Thursday, April 26, 2018

Pathfinder Gunslingers and Touch AC

I like Gunslingers, but I think the Pathfinder rules for firearms targeting Touch Armor Class instead of regular AC is too powerful.

I've been looking at ACs for creatures as they increase in level (there's a great chart of that here, containing damn hear every beastie in Pathfinder), and when you compare them you see that while the Mean, Median and Mode of regular AC increases with CR at a fairly constant rate, touch AC hovers in the 10-12 range.

This is troublesome because Gunslingers get a +1 to their base attack bonus every single level, which means a Gunslinger will quickly end up hitting every damn thing every damn time unless that creature is intangible, or has such an  abnormally high touch AC (due to magic or Dex) that the wizard can't hit it with magic.

Now I understand the reasoning behind guns hitting touch AC, but that "game logic" falls apart when you consider that blunt weapons like maces and hammers also ought to hit touch AC because the impact damage would get transmitted through the armor to the fleshy bits underneath (concussions happen to people wearing helmets all the time).

On the other hand, I don't want to nerf the Gunslinger, either.

So I came up with a compromise based off the Bolt Ace ability Sharp Shoot, and ruled that:
  1. Firearms target regular AC.
  2. At 1st level, a Gunslinger may resolve a firearm attack against touch AC instead of normal AC when shooting at a target within its first range increment. Performing this deed costs 1 grit point. This deed’s cost cannot be reduced by any ability or effect that reduces the amount of grit points a deed costs (such as Signature Deed).
I think this is balanced. Instead of hitting nearly every time, a Gunslinger needs to save their attacks for special "oh crap" moments or dramatic combats. And since there are ways to regain grit in combat, plus the Extra Grit feat and magic items like the Ring of Grit Mastery, it's less a case of taking away something special and essential to the class and more turning it into another resource management mini-game like spellcasters have.

And now, I shall pre-emptively answer some expected objections:
Under rules as written, firearms only resolve vs Touch if they are in the first range increment, and outside of that they will take a -2(or higher) to attack. Isn't this enough?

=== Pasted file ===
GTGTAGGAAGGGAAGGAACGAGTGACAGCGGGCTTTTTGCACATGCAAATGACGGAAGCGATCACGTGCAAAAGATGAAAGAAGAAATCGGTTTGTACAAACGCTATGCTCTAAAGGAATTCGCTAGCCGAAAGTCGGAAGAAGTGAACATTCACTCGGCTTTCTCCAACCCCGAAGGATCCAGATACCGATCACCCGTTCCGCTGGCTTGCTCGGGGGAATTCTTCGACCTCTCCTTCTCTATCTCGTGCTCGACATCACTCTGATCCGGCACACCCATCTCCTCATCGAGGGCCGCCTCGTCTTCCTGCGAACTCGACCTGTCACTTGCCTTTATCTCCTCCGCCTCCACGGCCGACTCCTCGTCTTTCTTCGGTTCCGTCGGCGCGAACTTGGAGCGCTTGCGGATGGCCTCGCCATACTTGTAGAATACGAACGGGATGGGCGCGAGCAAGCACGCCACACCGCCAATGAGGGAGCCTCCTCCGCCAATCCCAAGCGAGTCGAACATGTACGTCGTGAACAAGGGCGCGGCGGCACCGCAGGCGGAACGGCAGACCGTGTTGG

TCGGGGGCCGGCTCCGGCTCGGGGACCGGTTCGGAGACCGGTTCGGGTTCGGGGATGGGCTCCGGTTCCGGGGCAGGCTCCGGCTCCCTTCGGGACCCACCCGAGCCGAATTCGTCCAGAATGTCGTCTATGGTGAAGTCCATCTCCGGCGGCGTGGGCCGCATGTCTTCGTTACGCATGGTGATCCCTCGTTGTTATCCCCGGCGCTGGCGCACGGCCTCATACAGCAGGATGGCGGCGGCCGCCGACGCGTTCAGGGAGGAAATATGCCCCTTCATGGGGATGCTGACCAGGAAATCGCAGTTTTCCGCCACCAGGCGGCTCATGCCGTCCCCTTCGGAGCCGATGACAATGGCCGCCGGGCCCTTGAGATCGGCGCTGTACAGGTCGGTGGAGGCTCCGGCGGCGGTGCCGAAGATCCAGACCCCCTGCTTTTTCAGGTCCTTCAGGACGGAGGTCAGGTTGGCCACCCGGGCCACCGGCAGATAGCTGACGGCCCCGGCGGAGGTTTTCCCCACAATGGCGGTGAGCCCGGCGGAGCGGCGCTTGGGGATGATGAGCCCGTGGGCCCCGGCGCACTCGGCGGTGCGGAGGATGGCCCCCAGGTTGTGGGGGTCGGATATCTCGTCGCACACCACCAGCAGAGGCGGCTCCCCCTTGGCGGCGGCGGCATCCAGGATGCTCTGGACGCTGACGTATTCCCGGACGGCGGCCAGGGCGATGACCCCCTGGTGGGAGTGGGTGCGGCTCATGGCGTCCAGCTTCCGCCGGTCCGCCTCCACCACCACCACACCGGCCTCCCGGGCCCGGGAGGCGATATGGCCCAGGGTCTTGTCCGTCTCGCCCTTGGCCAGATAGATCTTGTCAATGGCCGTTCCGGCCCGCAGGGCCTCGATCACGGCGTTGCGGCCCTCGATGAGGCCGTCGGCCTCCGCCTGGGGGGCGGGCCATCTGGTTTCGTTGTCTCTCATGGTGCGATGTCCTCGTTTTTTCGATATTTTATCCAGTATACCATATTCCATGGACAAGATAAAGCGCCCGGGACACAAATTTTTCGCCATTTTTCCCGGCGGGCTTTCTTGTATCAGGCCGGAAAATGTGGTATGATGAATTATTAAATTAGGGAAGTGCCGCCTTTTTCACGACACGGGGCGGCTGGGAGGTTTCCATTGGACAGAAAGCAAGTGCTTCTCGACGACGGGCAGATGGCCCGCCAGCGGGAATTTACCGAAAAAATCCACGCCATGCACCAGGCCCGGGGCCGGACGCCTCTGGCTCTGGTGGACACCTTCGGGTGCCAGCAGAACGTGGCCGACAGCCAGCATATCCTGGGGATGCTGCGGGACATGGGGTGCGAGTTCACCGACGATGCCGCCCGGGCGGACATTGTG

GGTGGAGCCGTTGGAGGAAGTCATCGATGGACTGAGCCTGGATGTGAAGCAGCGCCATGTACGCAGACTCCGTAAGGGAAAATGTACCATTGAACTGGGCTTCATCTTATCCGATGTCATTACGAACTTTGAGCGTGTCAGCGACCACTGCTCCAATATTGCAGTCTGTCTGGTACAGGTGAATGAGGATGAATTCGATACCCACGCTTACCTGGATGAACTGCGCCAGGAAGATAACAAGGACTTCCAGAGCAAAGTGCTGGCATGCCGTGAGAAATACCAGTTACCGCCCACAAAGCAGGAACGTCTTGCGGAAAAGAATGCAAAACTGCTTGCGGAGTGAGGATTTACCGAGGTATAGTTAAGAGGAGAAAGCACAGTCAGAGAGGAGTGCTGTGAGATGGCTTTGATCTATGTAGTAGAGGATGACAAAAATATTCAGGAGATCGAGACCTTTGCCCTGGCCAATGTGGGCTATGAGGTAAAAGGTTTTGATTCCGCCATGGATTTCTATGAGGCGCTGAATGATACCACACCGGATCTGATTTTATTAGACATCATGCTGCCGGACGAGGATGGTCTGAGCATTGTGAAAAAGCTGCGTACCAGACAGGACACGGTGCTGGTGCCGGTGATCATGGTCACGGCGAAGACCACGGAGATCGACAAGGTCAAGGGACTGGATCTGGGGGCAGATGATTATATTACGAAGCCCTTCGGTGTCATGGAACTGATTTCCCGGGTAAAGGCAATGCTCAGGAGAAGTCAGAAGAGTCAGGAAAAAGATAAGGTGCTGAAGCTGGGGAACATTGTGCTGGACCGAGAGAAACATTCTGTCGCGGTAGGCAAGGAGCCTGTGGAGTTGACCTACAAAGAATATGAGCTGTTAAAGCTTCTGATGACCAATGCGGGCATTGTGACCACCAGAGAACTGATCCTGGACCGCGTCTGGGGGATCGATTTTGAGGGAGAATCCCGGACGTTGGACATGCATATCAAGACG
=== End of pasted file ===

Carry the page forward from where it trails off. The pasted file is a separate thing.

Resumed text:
I've been running a Pathfinder game with a Gunslinger for about a year now, and I don't think I've ever had a combat outside that range increment. Most fights occur within 30-50 feet, which is easily within range of a move action + shoot.
Gunslingers are vulnerable to attacks of opportunity when reloading!
This is true. However, 5 foot steps and teamwork mitigates a lot of this. If not, drop the firearm (free action), draw a melee weapon (move action) and attack (standard action) with that fast BAB.
Slow reloading times are a balance for the class!
Tell that to the 3rd level Musket Master in my game. Rapid Reloader + Fast Musket + Alchemical Cartridges means he can reload as a swift action so long as he has 1 grit point.
Gunslingers cannot rapid shot!
Double-Barreled muskets exist and can, regardless of level, fire both barrels in a single attack action. All the Rapid Shot feat would do is reduce the -4 penalty to -2, which seems both logical and fair and there's nothing in the rules to suggest that they cannot.
Firearms break on a misfire roll!
... which can be remedied as a standard action with the Quick Clear deed so long as they have (not spend, have) 1 grit point.
What will your Gunslinger PC think about being nerfed?
I ran it past him before I implement this rule. His answer was It seems like a pretty clean solution to what will definitely become a problem. I say we roll with it and see how it plays out on the table. 
How does it work in play?
We've only had a couple combats since then, but so far it seems to be working well. He's hitting opponents with about the same percentage as the crossbow-using Ranger, and is saving Grit for special occasions. So far we both like what we see, and will address concerns as they come up.

No comments:

Post a Comment

The Fine Print

This work is licensed under a Creative Commons Attribution- Noncommercial- No Derivative Works 3.0 License.

Creative Commons License

Erin Palette is a participant in the Amazon Services LLC Associates Program, an affiliate advertising program designed to provide a means for sites to earn advertising fees by advertising and linking to